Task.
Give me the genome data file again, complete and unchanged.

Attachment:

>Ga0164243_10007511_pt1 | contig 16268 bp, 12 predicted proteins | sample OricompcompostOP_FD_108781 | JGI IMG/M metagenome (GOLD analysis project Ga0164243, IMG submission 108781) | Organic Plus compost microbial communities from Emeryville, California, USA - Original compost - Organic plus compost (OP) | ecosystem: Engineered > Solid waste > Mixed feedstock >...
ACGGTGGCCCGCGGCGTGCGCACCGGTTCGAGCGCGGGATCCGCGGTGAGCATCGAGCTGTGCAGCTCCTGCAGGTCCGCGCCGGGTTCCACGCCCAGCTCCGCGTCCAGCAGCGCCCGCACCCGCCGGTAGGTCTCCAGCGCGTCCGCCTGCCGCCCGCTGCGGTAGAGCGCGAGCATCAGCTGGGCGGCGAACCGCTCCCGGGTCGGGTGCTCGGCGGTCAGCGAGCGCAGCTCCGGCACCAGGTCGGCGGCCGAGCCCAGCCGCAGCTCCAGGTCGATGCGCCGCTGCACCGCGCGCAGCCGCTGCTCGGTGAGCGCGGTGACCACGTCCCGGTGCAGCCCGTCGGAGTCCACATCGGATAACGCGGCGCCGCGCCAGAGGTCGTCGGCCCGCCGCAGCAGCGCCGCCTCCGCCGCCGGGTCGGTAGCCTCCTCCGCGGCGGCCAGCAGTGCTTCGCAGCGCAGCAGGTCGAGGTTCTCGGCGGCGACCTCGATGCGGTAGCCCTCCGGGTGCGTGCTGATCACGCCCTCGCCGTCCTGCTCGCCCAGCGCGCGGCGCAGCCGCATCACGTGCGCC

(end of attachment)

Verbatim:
>Ga0164243_10007511_pt1 | contig 16268 bp, 12 predicted proteins | sample OricompcompostOP_FD_108781 | JGI IMG/M metagenome (GOLD analysis project Ga0164243, IMG submission 108781) | Organic Plus compost microbial communities from Emeryville, California, USA - Original compost - Organic plus compost (OP) | ecosystem: Engineered > Solid waste > Mixed feedstock >...
ACGGTGGCCCGCGGCGTGCGCACCGGTTCGAGCGCGGGATCCGCGGTGAGCATCGAGCTGTGCAGCTCCTGCAGGTCCGCGCCGGGTTCCACGCCCAGCTCCGCGTCCAGCAGCGCCCGCACCCGCCGGTAGGTCTCCAGCGCGTCCGCCTGCCGCCCGCTGCGGTAGAGCGCGAGCATCAGCTGGGCGGCGAACCGCTCCCGGGTCGGGTGCTCGGCGGTCAGCGAGCGCAGCTCCGGCACCAGGTCGGCGGCCGAGCCCAGCCGCAGCTCCAGGTCGATGCGCCGCTGCACCGCGCGCAGCCGCTGCTCGGTGAGCGCGGTGACCACGTCCCGGTGCAGCCCGTCGGAGTCCACATCGGATAACGCGGCGCCGCGCCAGAGGTCGTCGGCCCGCCGCAGCAGCGCCGCCTCCGCCGCCGGGTCGGTAGCCTCCTCCGCGGCGGCCAGCAGTGCTTCGCAGCGCAGCAGGTCGAGGTTCTCGGCGGCGACCTCGATGCGGTAGCCCTCCGGGTGCGTGCTGATCACGCCCTCGCCGTCCTGCTCGCCCAGCGCGCGGCGCAGCCGCATCACGTGCGCC